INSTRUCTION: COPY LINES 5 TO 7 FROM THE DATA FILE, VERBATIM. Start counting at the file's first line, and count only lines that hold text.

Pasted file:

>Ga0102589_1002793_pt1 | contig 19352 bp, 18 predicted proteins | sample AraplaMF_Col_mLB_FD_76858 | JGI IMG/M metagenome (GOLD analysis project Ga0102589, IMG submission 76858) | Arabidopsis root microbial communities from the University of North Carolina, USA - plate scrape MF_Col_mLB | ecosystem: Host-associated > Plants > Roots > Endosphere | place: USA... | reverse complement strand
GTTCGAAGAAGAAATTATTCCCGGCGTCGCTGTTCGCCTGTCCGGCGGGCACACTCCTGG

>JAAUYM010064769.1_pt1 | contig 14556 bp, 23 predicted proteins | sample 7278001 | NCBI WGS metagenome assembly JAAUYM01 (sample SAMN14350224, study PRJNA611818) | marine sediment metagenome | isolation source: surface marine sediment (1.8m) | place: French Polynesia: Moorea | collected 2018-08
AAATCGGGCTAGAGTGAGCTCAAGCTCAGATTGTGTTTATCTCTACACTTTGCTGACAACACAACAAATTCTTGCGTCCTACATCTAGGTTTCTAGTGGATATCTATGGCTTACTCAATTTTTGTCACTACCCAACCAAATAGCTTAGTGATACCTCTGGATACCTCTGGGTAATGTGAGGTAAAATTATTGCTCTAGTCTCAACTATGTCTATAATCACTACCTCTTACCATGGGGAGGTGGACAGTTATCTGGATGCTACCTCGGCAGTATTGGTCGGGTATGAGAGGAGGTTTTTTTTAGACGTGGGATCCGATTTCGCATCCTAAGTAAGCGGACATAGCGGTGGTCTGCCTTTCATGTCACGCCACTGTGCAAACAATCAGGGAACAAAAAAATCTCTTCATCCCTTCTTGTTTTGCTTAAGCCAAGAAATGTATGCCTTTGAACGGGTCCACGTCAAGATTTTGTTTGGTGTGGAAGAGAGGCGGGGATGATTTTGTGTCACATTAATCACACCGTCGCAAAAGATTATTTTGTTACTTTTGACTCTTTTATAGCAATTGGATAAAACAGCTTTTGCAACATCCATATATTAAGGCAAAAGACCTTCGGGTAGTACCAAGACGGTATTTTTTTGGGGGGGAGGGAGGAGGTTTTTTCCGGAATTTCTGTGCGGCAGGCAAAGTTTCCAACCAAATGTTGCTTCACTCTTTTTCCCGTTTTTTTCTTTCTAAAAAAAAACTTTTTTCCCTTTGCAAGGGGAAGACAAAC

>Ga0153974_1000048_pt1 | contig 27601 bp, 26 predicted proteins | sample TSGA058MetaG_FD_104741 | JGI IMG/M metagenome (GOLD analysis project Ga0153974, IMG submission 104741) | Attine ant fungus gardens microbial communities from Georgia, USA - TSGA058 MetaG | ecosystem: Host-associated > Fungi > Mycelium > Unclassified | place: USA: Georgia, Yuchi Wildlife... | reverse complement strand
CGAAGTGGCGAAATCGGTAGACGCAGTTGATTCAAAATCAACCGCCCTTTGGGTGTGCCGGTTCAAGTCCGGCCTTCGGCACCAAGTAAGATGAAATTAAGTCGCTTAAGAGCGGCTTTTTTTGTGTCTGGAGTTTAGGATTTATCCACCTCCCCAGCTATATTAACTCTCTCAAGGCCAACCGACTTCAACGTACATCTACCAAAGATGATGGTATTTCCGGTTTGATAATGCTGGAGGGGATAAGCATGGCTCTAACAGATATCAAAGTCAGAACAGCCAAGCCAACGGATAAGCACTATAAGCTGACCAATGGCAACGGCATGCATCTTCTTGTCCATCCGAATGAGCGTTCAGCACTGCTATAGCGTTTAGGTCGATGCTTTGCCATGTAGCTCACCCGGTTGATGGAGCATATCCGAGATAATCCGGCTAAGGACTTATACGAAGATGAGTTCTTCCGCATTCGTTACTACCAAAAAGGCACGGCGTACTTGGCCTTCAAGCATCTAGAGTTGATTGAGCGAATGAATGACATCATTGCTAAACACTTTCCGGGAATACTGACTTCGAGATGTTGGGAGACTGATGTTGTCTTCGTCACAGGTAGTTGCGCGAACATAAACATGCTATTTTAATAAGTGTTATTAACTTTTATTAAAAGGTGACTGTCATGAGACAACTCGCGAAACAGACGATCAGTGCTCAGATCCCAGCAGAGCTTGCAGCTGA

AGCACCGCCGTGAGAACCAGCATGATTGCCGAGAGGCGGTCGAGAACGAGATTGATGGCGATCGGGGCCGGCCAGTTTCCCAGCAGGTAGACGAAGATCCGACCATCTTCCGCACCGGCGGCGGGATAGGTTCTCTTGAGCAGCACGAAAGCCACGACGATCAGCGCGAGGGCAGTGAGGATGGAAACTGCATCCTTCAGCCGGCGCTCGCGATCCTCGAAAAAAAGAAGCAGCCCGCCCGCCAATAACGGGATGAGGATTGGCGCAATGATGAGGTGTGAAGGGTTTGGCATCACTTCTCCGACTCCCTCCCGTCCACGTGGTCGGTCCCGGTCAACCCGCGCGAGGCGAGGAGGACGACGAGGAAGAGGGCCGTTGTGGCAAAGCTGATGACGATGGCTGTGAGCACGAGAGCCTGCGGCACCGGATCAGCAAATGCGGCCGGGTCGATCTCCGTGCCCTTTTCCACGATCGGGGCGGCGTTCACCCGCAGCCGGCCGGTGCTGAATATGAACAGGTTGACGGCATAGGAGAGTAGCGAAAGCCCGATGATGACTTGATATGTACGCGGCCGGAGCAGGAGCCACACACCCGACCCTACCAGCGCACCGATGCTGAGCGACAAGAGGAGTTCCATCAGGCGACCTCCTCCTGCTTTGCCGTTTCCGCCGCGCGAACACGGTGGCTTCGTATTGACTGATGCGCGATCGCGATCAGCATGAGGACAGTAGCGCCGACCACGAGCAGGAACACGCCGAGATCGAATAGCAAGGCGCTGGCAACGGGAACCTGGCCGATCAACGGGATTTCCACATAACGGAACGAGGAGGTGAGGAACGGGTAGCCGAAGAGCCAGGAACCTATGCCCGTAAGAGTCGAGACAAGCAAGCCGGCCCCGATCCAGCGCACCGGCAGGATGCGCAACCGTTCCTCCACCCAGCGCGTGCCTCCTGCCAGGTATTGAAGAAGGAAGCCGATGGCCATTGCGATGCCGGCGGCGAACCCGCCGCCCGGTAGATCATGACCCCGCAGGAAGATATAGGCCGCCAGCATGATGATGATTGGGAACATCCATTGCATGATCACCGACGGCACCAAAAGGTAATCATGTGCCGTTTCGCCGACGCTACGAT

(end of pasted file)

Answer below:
>Ga0153974_1000048_pt1 | contig 27601 bp, 26 predicted proteins | sample TSGA058MetaG_FD_104741 | JGI IMG/M metagenome (GOLD analysis project Ga0153974, IMG submission 104741) | Attine ant fungus gardens microbial communities from Georgia, USA - TSGA058 MetaG | ecosystem: Host-associated > Fungi > Mycelium > Unclassified | place: USA: Georgia, Yuchi Wildlife... | reverse complement strand
CGAAGTGGCGAAATCGGTAGACGCAGTTGATTCAAAATCAACCGCCCTTTGGGTGTGCCGGTTCAAGTCCGGCCTTCGGCACCAAGTAAGATGAAATTAAGTCGCTTAAGAGCGGCTTTTTTTGTGTCTGGAGTTTAGGATTTATCCACCTCCCCAGCTATATTAACTCTCTCAAGGCCAACCGACTTCAACGTACATCTACCAAAGATGATGGTATTTCCGGTTTGATAATGCTGGAGGGGATAAGCATGGCTCTAACAGATATCAAAGTCAGAACAGCCAAGCCAACGGATAAGCACTATAAGCTGACCAATGGCAACGGCATGCATCTTCTTGTCCATCCGAATGAGCGTTCAGCACTGCTATAGCGTTTAGGTCGATGCTTTGCCATGTAGCTCACCCGGTTGATGGAGCATATCCGAGATAATCCGGCTAAGGACTTATACGAAGATGAGTTCTTCCGCATTCGTTACTACCAAAAAGGCACGGCGTACTTGGCCTTCAAGCATCTAGAGTTGATTGAGCGAATGAATGACATCATTGCTAAACACTTTCCGGGAATACTGACTTCGAGATGTTGGGAGACTGATGTTGTCTTCGTCACAGGTAGTTGCGCGAACATAAACATGCTATTTTAATAAGTGTTATTAACTTTTATTAAAAGGTGACTGTCATGAGACAACTCGCGAAACAGACGATCAGTGCTCAGATCCCAGCAGAGCTTGCAGCTGA

AGCACCGCCGTGAGAACCAGCATGATTGCCGAGAGGCGGTCGAGAACGAGATTGATGGCGATCGGGGCCGGCCAGTTTCCCAGCAGGTAGACGAAGATCCGACCATCTTCCGCACCGGCGGCGGGATAGGTTCTCTTGAGCAGCACGAAAGCCACGACGATCAGCGCGAGGGCAGTGAGGATGGAAACTGCATCCTTCAGCCGGCGCTCGCGATCCTCGAAAAAAAGAAGCAGCCCGCCCGCCAATAACGGGATGAGGATTGGCGCAATGATGAGGTGTGAAGGGTTTGGCATCACTTCTCCGACTCCCTCCCGTCCACGTGGTCGGTCCCGGTCAACCCGCGCGAGGCGAGGAGGACGACGAGGAAGAGGGCCGTTGTGGCAAAGCTGATGACGATGGCTGTGAGCACGAGAGCCTGCGGCACCGGATCAGCAAATGCGGCCGGGTCGATCTCCGTGCCCTTTTCCACGATCGGGGCGGCGTTCACCCGCAGCCGGCCGGTGCTGAATATGAACAGGTTGACGGCATAGGAGAGTAGCGAAAGCCCGATGATGACTTGATATGTACGCGGCCGGAGCAGGAGCCACACACCCGACCCTACCAGCGCACCGATGCTGAGCGACAAGAGGAGTTCCATCAGGCGACCTCCTCCTGCTTTGCCGTTTCCGCCGCGCGAACACGGTGGCTTCGTATTGACTGATGCGCGATCGCGATCAGCATGAGGACAGTAGCGCCGACCACGAGCAGGAACACGCCGAGATCGAATAGCAAGGCGCTGGCAACGGGAACCTGGCCGATCAACGGGATTTCCACATAACGGAACGAGGAGGTGAGGAACGGGTAGCCGAAGAGCCAGGAACCTATGCCCGTAAGAGTCGAGACAAGCAAGCCGGCCCCGATCCAGCGCACCGGCAGGATGCGCAACCGTTCCTCCACCCAGCGCGTGCCTCCTGCCAGGTATTGAAGAAGGAAGCCGATGGCCATTGCGATGCCGGCGGCGAACCCGCCGCCCGGTAGATCATGACCCCGCAGGAAGATATAGGCCGCCAGCATGATGATGATTGGGAACATCCATTGCATGATCACCGACGGCACCAAAAGGTAATCATGTGCCGTTTCGCCGACGCTACGAT